Page last updated at 14:56 GMT, Tuesday, 19 January 2010

US begins airdrops of food and water into Haiti

US prepares for aid air drops in Haiti, 18 Jan
The US had previously said airdrops might trigger riots

The US military has begun airdropping food and water supplies into earthquake-hit Haiti.

Some 14,000 ready-to-eat meals and 15,000 litres of water were dropped north-east of the capital, Port-au-Prince, the US said.

It had earlier said airdrops were too risky but congestion at the airport has hampered aid distribution. The US is now considering airdrops across Haiti.

More than 2,000 US Marines are set to join 1,000 US troops on the ground.

Equipped with heavy-lifting and earth-moving equipment, a dozen helicopters and medical support facilities, they were waiting off shore after arriving by ship on Monday.

US Navy helicopters touched down in the grounds of the presidential palace on Tuesday, dropping off troops and equipment.

The climate is mild, there are significant air pockets. The problem is dehydration but for the moment there is still a chance [of finding survivors]
UN spokeswoman Elisabeth Byrs

The arrival of more American forces comes amid widespread violence and looting.

However, UN and US officials have downplayed the threat of violence.

Aid workers are starting to expand their efforts to earthquake-affected areas outside the capital, including Leogane, Gressier, Petit-Goave and the coastal town of Jacmel.

'Test of resolve'

The US Air Force C-17 dropped the relief supplies on Monday into a secured area five miles (8km) north-east of Port-au-Prince, US Army spokeswoman Maj Tanya Bradsher was quoted as saying by the Associated Press.

Haitians flock under a US helicopter delivering aid supplies in Port-au-Prince

She said the aircraft had flown out of Pope Air Force Base in North Carolina.

Last week, US Defence Secretary Robert Gates said airdrops had been ruled out because they might do more harm than good.

Mr Gates warned that they could trigger riots if there was no proper structure on the ground to distribute supplies.

Adam Mynott
Adam Mynott, BBC News, Haiti

The director of the main port in Haiti says the bulk of the aid should be arriving by sea but the earthquake devastated the harbour.

It is an extraordinary sight - large sections of the main wharf have toppled into the sea. The whole length of the wharf is littered with 40ft steel containers leaning at angles.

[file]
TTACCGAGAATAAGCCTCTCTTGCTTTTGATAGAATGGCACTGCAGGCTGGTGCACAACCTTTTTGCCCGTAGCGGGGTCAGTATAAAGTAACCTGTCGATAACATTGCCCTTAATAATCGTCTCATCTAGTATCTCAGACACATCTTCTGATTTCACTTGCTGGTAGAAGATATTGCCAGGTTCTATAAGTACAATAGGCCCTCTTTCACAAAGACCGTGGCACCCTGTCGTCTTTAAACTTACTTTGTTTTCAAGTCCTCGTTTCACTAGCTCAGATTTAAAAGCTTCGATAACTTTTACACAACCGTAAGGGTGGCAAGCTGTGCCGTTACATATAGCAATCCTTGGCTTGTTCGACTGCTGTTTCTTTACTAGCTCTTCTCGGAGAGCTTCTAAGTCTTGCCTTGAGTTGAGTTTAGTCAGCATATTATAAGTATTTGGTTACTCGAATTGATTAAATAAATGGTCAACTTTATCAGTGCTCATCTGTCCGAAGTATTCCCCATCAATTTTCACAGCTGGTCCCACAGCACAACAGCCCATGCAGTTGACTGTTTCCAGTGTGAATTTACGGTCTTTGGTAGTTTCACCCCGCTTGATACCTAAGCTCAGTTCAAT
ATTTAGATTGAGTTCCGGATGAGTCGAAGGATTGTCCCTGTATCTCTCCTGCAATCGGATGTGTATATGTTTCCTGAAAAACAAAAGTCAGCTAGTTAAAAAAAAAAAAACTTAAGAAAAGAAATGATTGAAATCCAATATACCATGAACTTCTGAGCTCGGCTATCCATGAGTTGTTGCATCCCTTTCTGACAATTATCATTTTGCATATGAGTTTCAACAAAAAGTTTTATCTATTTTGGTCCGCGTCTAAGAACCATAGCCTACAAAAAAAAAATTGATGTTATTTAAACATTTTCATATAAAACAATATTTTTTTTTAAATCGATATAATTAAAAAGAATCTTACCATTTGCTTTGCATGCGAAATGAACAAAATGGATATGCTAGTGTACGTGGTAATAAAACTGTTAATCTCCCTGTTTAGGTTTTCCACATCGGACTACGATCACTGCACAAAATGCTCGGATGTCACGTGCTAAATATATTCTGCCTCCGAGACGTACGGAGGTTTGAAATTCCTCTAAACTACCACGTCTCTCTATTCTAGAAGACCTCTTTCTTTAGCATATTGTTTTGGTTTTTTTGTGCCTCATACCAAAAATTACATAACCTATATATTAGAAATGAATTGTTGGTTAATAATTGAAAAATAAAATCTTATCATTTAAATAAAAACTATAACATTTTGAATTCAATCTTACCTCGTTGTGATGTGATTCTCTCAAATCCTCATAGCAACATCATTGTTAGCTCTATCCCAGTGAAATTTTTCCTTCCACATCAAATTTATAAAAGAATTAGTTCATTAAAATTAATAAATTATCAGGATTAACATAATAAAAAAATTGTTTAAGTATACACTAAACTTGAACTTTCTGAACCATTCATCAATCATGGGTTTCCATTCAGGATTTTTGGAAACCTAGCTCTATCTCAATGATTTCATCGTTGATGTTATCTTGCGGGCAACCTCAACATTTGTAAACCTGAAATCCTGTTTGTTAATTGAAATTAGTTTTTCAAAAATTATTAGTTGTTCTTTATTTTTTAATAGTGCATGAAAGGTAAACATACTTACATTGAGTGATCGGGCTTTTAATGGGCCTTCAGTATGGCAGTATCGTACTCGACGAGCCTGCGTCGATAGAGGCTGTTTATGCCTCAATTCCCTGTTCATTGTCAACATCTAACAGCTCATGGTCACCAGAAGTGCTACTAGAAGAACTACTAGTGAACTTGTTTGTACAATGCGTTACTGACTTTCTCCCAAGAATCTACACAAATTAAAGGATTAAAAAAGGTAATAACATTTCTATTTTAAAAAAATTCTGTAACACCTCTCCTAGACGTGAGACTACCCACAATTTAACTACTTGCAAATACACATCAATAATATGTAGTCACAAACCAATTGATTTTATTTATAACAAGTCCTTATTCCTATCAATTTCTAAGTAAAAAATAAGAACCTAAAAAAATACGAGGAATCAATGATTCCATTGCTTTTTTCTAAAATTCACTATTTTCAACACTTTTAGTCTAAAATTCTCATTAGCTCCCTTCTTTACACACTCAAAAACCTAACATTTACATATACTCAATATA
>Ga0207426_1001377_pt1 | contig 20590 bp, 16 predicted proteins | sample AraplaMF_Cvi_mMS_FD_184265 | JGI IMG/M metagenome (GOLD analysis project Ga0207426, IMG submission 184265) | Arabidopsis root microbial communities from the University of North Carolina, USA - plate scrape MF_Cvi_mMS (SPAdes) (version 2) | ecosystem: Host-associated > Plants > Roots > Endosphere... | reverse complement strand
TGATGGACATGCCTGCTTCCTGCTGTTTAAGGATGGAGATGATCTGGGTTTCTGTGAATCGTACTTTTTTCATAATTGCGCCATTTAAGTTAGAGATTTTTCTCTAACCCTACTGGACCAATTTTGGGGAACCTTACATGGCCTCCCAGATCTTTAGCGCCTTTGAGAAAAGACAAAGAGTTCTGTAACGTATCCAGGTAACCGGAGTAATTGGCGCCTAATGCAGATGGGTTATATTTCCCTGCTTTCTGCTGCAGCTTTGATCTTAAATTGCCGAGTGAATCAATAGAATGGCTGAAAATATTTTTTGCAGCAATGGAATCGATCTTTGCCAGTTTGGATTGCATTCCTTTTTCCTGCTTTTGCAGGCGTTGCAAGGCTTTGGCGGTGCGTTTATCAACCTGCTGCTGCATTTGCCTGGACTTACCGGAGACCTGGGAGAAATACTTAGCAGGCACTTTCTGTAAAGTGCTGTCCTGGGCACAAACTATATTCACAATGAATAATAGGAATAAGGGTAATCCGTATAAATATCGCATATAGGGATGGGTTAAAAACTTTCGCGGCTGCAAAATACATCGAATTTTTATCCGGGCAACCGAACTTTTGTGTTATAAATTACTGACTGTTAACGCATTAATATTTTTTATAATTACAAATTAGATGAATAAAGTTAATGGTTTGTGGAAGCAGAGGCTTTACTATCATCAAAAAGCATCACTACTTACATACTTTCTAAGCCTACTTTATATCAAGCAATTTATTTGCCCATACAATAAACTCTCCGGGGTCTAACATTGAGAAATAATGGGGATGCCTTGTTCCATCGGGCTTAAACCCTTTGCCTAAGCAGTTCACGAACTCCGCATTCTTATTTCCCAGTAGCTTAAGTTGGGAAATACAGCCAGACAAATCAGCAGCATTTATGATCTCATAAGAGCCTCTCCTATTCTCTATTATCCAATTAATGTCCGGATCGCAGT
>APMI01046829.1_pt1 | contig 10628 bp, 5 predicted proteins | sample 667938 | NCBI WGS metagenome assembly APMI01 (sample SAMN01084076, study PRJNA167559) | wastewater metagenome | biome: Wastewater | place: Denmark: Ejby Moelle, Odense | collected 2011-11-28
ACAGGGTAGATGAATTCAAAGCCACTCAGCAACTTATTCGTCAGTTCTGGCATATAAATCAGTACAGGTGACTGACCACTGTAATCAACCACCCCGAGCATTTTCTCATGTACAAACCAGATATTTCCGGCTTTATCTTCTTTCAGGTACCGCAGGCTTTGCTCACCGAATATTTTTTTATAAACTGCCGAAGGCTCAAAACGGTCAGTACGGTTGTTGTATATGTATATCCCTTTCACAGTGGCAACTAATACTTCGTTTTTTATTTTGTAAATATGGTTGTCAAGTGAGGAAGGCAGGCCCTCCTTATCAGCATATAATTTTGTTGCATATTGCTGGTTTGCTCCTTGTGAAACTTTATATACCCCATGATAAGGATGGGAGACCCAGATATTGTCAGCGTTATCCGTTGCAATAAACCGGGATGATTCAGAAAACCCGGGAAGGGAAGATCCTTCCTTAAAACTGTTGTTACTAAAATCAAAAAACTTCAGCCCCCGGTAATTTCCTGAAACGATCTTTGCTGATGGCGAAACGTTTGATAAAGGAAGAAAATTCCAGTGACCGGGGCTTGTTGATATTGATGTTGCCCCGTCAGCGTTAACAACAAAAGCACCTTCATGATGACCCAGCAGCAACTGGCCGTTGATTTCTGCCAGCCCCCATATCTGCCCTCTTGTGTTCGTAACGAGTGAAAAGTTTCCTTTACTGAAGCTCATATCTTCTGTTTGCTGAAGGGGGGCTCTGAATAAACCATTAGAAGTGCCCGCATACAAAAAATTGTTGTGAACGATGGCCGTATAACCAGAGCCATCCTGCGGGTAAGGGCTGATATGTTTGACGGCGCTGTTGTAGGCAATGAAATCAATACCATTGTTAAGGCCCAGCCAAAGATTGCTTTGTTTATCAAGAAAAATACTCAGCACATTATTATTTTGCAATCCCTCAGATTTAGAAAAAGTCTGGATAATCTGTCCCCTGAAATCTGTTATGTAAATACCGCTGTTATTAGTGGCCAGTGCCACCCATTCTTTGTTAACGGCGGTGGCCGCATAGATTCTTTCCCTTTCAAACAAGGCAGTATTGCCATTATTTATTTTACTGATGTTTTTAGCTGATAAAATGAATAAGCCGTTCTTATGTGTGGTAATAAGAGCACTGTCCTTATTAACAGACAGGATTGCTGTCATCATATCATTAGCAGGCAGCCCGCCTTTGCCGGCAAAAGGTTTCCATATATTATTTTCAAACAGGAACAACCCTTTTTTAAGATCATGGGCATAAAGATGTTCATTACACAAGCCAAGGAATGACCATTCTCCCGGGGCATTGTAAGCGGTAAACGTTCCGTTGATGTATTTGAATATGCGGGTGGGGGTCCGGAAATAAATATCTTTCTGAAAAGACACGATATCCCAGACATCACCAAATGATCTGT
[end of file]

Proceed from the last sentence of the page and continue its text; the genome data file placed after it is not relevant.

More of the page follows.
The access road is rent with 6in gaps and the main crane has toppled forward, leaning at a drunken angle, half submerged in the water.

The director says it may take months, but they will get the port open again. However, it has become another symbol of an aid operation that has failed to deliver supplies quickly or to where they are needed.

The BBC's Nick Davies in Port-au-Prince says that with the delays in getting aid out from the airport, the US military are now securing the areas before the pallets of food and water are parachuted in.

Meanwhile, thousands of extra UN police and peacekeepers are due to be deployed as a way of increasing security to stop the looting from spreading, our correspondent says.

The Security Council is expected to vote later on a recommendation by Secretary General Ban Ki-moon to boost UN troop numbers in Haiti by 2,000 for six months, and UN police numbers by 1,500.

British Prime Minister Gordon Brown said on Tuesday that Haiti remained a major test for the international community.

"It is a test of our compassion. It is a test of our resolve. And it is also a test of our ability to co-ordinate our actions together."

France's co-operation minister, Alain Joyandet, had suggested on Monday that the US was "occupying" Haiti and urged the UN to "clarify" the US role.

However, a statement from President Nicolas Sarkozy on Tuesday said France was "very satisfied" with the co-operation and praised the US for its "exceptional mobilisation".

As well as problems at the airport, there were also major problems at Port-au-Prince's main seaport, which was badly damaged by last week's earthquake.

The port's director told the BBC it could be months before it is fully operational, although one large shallow-draught US barge has been unloaded.

On Tuesday, UN spokeswoman Elisabeth Byrs said 90 people had been pulled out alive since the earthquake and rescue efforts were now concentrated outside of the capital.

EU - $604m (420m euros; £371m)
US - $100m pledged in immediate aid, with promise of more later
Canada - $58m
UK - $32m
Norway - $17.6m
France - $14.4m
World Bank - $100m

She insisted there was still hope for survivors. "The climate is mild, there are significant air pockets. The problem is dehydration but for the moment there is still a chance," she said.

At least 70,000 people who died in the earthquake have already been buried.

On Tuesday, the Paris Club of creditor governments, including the US, UK, France and Germany, called on other nations to follow its lead in cancelling debts to Haiti. Venezuela and Taiwan are the biggest other creditors.

Meanwhile, the bodies of eight Chinese nationals killed in the quake have arrived back in Beijing in a high-profile ceremony attended by relatives and top officials.

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The Independent Black Hawks bring relief from above for desperate Haitians - 8 hrs ago
The Scotsman US troops land on president's lawn as Haiti aid row cools - 9 hrs ago
Sky News Haiti: US Troops Pour In To Ramp Up Quake Aid - 13 hrs ago U.S troops deploy as Haiti aid operation picks up - 16 hrs ago
Mail Online UK Thousands of U.S. troops flood Haiti as international relief effort gains momentum - 16 hrs ago

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